Women Lawyers Make Good Timekeepers — a MUST!

Timekeeping — I know, a subject that you would rather not discuss.  It is burdensome and annoying and the situation is getting worse.  Now law firms are starting to require timekeeping on a daily basis and penalties for not submitting billable time in a “timely” manner.

UGH!  Daily, really?  Yes, daily.  And you should be glad that you are an organized woman, who is capable of multi-tasking and compartmentalizing effectively.  YOU can do this.  It is going to be a lot harder for lawyers, who do not have those skills.  Think male lawyers, here!  Trust me, it is going to be a lot harder for them.  I have seen it in action.

Above the Law reported recently that the “proper keeping of time for all of those billable hours generated by toiling associates has never been more important.”  Of course, because law firms are struggling to find every possible source of revenue as they recover from a recession that was devastating to the profession.  As a result, law firms are initiating some new “motivational” techniques to get the cooperation of lawyers in reporting billable hours on time.

Fulbright & Jaworski describes its new policy as an effort to “minimize unnecessary loss of billable time due to delayed time entry.”  The new policy requires attorneys to record time on a daily basis and includes exemptions for “exceptional circumstances” that are not very liberal.  AND, the kicker is that only time reported in accordance with the new policy will be considered for the purposes of bonuses.  OUCH!

So, how outrageous is this?  After some insinuation that this policy is really harsh for associates seeking bonuses, ATL finally recognizes that there is no problem if associates just follow the rule.  We are surrounded by rules, this is just another one.  AND, in my experience this one is a blessing in disguise.  Here’s why.

I have a little experience with recording billable hours.  I have seen attorneys do it well, and I have seen others struggle to recreate a month of billable time.  That is not only excruciatingly painful, but it is anything but efficient, as the law firms recognize.  Fulbright & Jaworski is not the only firm initiating these new policies.  I am aware of others with similar punitive policies, and I am sure that many other firms will follow suit.

Here’s some advice based on my personal experience.  I always recorded my time at the end of each day.  I kept a running record of time billed during the day and transferred that information to a time sheet or electronic recorder at the end of each day.  Call me obsessive, but it worked then, even without the motivational techniques, and it will work now.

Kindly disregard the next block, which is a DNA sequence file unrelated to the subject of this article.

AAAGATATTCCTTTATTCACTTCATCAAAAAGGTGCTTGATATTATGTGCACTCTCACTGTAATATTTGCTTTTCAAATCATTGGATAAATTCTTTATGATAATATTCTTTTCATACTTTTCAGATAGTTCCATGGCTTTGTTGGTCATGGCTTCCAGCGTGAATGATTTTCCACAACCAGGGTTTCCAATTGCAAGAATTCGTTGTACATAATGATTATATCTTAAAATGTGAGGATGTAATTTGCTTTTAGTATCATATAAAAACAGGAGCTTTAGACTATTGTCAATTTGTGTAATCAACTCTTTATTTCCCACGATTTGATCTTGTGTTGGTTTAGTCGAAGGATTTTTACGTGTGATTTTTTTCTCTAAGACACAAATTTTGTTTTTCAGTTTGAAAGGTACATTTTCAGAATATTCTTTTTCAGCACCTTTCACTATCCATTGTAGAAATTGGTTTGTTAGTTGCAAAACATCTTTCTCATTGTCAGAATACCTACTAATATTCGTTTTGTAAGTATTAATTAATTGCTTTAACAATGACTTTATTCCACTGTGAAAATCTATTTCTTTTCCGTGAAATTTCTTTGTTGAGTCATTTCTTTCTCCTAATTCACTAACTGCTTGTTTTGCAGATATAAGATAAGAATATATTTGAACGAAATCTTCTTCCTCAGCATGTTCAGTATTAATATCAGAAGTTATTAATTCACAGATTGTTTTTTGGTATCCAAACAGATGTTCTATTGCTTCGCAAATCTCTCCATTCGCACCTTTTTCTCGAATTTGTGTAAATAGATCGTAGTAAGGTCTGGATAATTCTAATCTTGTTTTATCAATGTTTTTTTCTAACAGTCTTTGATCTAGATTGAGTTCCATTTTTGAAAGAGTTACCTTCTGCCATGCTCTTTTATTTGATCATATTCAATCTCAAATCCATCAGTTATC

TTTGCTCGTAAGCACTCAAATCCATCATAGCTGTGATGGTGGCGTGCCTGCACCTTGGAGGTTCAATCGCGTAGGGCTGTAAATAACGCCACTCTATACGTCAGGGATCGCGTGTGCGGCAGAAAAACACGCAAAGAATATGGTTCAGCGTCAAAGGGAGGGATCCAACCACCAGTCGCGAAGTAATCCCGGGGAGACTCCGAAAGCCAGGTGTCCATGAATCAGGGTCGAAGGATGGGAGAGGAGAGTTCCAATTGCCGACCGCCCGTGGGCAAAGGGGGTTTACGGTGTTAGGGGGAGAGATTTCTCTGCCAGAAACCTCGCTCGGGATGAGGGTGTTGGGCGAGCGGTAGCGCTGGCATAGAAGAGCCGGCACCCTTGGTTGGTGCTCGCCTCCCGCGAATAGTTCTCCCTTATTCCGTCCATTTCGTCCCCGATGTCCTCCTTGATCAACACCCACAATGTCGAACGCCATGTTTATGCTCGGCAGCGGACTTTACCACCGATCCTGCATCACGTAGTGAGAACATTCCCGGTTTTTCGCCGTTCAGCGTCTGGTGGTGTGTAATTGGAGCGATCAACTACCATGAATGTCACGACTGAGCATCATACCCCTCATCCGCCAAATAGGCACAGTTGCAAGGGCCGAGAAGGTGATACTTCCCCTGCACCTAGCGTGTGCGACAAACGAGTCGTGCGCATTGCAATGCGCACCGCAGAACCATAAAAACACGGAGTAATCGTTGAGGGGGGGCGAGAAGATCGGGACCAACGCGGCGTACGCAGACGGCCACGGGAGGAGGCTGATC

With that small effort, you not only will have a “real time” daily record of your billable time, but you also will have a running tally to compare with your targeted annual billable hours.  It helps a lot when you want to take some time off for a vacation.  You enjoy yourself more when you know that you have “time” to spare.

Got for it.  Do the right thing and make it easier on yourself at the same time — even if your firm does not yet have a policy.  It will pay off.

And be thankful that you are a woman — for whom this kind of thing comes naturally!

 

 

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Thought For The Day

Every great dream begins with a dreamer. Always remember you have within you the strength, the patience and the passion to reach for the stars, to change the world.

Harriet Tubman

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Thought For The Day

Don’t wait for extraordinary circumstances to do good; try to use ordinary situations.

Charles Richter

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Networking Tips for Young Women Lawyers

Summertime brings more than just beach time and fancy drinks with little paper umbrellas by the pool.  That’s for relaxation.  Good for you.  You deserve it.

But most of you also have jobs to do in the summer, and that usually includes a fair amount of networking opportunities.  Here are some tips from Diane@EffectiveNetworking.com to help you to become a proficient networker.  It may not start off as your favorite thing to do, but it will get easier over time if you follow this advice.  Some of it is pretty fundamental, but it is all part of a larger package.  Just go with it!

  • Handshake:  Two shakes and let go.  You do not want to become permanently attached to the person or make the person feel uncomfortable;
  • Name Tag:  Put it on the upper right side of your chest.  The eye of the person you are meeting will travel up your right arm as you are shaking hands, and Voila, there will be your name;
  • Networking Supplies:  A pen you can afford to lose; a Sharpie to fill out your name tag so it can be easily read; business cards; and a breath mint for emergencies;
  • Wardrobe:  It is always better to be over dressed than under dressed.  When in doubt, go up a notch;
  • Good Topics of Conversation (Ice Breakers):  Begin with “tell me” which gets any conversation going.  If you ask your conversation partner about himself or herself, the hope is that he or she will turn it around and ask about you.  Be ready to deliver your “elevator speech” followed by more details.  If you do not know what an elevator speech is, see my blog on the subject;
  • Bad Topics of Conversation:  The usual suspects:  Personal stuff like intimate details of relationships; sex; religion; and politics (just what your mother told you!);
  • Length of Conversation:  In general, three to five minutes and move on.  If you are really engaged, up to eight minutes but no more.  Watch for body language and eye contact to know when to end the conversation.  Remember that you want to meet and engage as many people as possible;
  • Eating:  Stick a nutrition bar in your purse or briefcase so you can eat it on the way to the event and do not arrive hungry.  You are not there to hover over the shrimp platter or the guacamole and chips because you forgot to eat lunch.  You are there to meet people.  Also be careful with messy food.  Those mile-high sliders are delicious, but they can be hard to navigate.  Stick to the easy stuff;
  • Drinking:  Know your limits and be a responsible drinker and driver.  If you want to have a glass of wine, follow it with sparkling water for the rest of the night.  That is always my rule, whether it is dinner with a client or a law firm mixer.  You have no idea how “mixed up” you can get at a mixer with too much alcohol.  The results are not pretty and will make you a bad legend in a short time; and